Jamis has released a new full suspension bike 29er trail bike. The Faultline features 115mm of rear suspension and a 130mm up front. The rear suspension is driven by a rocker driven single pivot system. This suspension setup is simpler than Jamis’ more complex 3VO system. While simpler, single pivot designs can still be very effective when engineered well, as Kona, Marin and others have proven. With this simpler suspension, the Jamis Faultline is targeted a cost conscience buyer. The base Faultline A2 has a $1,749 MSRP and the upgraded A1 comes in at $2,199. This puts it in direct competition with bikes like the Marin Rift Zone and Norco Fluid FS. Builds As with any full suspension bike in this price range, the build kit of the Faultline A2 is a set of compromises. Front suspension is handled by a budget SR Suntour XCR 34 fork. The rear suspension, however, is a Rock Shox Deluxe Select R which is a pretty good mid-range shock. Drivetrain is 10 speed Shimano Deore and the brakes are …

Salsa Introduces New Rangefinder Hardtail

Salsa has introduced a new entry level trail hardtail, The Rangefinder. This new hard slots in ever so slightly beneath their long running Timberjack lineup. Available in both 29 and 27.5+ configurations the Rangefinder starts at an entry level price of $1,099. That entry level price will get you a 10-speed Deore drivetrain, Shimano MT201 2-piston brakes and a SR Suntour XCR 32 120mm air fork. You also do get a Trans-X dropper post, which is a welcome sight to see coming standard on a entry level bike. On the flip side there are still a few old vestiges that we’d rather see disappear. Both the base build and the upgraded SX Eagle build come with a 10 x 141 mm QR rear hub. At this point it feels like 12 x 148 mm rear through axles should be ubiquitous. 29″ versions of the bike come with WTB Trail Boss G2 Comp 29 x 2.6″ tires, while the 27.5+ versions are fitted with the WTB Range Comp 27.5 x 2.8″ tire. Geometry The geometry of …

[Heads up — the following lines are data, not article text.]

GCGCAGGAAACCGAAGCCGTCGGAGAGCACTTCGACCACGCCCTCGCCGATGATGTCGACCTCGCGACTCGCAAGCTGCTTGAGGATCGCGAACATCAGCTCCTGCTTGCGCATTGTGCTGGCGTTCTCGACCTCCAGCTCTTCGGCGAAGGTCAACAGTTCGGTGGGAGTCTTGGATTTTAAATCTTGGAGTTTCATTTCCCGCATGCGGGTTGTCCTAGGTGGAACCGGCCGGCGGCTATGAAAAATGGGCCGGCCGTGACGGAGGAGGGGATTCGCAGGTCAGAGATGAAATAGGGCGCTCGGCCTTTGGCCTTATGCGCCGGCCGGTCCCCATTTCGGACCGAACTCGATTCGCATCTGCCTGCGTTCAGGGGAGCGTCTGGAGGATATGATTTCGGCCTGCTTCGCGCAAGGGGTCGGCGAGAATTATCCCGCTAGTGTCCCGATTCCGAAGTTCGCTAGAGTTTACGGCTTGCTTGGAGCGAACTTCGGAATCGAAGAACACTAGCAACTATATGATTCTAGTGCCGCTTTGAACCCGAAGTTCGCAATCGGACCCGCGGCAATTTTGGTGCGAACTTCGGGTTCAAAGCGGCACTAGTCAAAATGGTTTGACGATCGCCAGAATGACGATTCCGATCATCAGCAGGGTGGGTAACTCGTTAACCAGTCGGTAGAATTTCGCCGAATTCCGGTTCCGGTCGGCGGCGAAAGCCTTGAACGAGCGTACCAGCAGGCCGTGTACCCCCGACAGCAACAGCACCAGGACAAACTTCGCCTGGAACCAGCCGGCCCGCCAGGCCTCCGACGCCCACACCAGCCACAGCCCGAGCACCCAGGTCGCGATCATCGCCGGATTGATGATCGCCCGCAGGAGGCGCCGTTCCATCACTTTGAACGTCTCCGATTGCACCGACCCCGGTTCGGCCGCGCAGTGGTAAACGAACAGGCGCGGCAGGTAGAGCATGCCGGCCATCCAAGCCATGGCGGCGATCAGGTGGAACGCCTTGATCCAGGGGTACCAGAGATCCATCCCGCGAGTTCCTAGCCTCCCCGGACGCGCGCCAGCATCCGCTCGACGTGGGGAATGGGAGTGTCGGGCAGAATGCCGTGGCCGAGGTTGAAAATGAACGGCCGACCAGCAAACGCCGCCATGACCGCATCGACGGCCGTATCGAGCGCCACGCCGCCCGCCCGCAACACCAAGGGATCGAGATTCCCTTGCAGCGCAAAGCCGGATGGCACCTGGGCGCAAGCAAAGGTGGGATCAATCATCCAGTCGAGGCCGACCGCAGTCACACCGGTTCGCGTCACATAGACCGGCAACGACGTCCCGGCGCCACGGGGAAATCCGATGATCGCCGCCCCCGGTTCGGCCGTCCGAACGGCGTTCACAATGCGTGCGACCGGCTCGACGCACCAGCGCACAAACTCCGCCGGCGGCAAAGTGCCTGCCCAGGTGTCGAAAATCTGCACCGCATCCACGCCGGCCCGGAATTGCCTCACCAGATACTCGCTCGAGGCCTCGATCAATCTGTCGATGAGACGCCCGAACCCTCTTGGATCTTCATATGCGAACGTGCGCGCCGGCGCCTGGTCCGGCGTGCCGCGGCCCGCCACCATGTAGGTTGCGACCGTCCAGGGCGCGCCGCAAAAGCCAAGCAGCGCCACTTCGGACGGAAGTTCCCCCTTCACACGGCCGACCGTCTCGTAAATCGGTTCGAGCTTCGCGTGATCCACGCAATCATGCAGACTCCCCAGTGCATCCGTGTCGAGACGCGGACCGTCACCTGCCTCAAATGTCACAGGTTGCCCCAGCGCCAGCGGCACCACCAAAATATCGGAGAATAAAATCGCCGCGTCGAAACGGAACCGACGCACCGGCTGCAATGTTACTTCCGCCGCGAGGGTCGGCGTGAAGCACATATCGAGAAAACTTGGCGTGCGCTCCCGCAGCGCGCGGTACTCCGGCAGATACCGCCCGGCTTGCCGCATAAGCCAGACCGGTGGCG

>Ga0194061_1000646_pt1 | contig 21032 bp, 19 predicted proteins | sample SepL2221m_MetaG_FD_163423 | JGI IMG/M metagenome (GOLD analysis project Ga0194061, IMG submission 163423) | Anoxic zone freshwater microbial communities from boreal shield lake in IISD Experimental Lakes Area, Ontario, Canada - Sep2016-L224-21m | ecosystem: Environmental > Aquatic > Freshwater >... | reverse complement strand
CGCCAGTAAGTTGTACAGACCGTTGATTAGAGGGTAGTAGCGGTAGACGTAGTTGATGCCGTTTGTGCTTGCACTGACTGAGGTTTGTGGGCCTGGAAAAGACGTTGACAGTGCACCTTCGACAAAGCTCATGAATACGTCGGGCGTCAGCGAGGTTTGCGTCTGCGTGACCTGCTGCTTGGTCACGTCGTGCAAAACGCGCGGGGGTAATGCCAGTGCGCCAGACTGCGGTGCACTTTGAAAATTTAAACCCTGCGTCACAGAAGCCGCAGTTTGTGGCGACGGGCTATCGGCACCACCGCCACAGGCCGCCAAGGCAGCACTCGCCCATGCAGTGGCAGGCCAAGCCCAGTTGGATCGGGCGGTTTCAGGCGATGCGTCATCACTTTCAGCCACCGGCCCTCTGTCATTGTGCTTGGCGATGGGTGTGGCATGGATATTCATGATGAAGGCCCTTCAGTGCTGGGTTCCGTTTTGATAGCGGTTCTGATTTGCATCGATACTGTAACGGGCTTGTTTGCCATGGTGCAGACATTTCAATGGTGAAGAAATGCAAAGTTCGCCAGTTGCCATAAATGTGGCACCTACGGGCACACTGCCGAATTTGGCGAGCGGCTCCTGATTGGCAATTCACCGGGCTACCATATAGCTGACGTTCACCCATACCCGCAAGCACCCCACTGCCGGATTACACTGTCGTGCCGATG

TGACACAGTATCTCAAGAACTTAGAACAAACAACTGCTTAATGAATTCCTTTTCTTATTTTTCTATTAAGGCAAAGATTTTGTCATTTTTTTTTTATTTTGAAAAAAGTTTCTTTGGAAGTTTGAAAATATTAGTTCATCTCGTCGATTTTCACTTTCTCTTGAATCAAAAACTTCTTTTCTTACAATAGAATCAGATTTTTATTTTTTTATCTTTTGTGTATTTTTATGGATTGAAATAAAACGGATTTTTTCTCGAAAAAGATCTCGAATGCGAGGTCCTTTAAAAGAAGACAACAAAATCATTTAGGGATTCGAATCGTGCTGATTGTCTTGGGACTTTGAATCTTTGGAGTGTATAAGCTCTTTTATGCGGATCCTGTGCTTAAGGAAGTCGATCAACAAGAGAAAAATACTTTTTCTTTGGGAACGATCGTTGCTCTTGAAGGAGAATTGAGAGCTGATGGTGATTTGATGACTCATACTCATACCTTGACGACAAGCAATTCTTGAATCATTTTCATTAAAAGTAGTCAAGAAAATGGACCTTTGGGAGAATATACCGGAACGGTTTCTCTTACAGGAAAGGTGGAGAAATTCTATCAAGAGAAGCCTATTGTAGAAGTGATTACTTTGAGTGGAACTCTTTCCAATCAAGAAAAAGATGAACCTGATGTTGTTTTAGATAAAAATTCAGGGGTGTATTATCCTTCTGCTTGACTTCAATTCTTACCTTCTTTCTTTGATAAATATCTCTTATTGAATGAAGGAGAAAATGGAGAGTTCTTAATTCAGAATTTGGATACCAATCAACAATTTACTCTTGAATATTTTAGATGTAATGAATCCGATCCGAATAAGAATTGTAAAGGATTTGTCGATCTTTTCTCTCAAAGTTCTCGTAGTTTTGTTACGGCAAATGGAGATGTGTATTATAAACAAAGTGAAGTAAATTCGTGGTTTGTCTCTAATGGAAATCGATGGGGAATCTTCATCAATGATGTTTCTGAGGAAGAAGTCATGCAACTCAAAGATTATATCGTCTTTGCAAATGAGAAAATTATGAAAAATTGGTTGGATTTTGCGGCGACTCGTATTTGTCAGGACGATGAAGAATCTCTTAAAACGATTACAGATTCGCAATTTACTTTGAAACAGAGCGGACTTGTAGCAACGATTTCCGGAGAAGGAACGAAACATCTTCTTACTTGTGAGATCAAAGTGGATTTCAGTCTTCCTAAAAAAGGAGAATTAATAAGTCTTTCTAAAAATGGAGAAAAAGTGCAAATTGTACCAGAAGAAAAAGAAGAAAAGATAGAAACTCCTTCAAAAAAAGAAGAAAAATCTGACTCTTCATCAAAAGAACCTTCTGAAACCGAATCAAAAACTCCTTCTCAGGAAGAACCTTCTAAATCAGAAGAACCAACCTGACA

New Aluminum Jeffsey With Updated Geometry for 2020

YT recently refreshed their 2020 bikes, but noticeably absent was a refreshed Jeffsey aluminium version. Year after year the Jeffsey aluminium has presented a compelling value for the budget conscience trail / enduro bike buyer. Well the Jeffsey aluminum is now back and it has undated geometry, bringing it back in sync with it’s carbon counterpart. Both 29″ and 27.5″ versions of the bike are available in a single base build. Unlike some other manufacturers that offer higher component specs to those that still want a metal frame, YT has opted to make this a decidedly budget build. That being said, the Jeffsey spec is no slouch and will punch above its price tag in many respects. Suspension In regards to suspension, a RockShox Yari RC is up front in either 160mm (27.5″) or 150mm (29″). The balance of the suspension is handled by a RockShox Deluxe Select rear shock with 160mm (27.5″) or 150mm (29″) of travel. The rear suspension also includes a flip chip that makes the head angle 0.5 degrees steeper and …

New Marzocchi Coil Fork and Conversion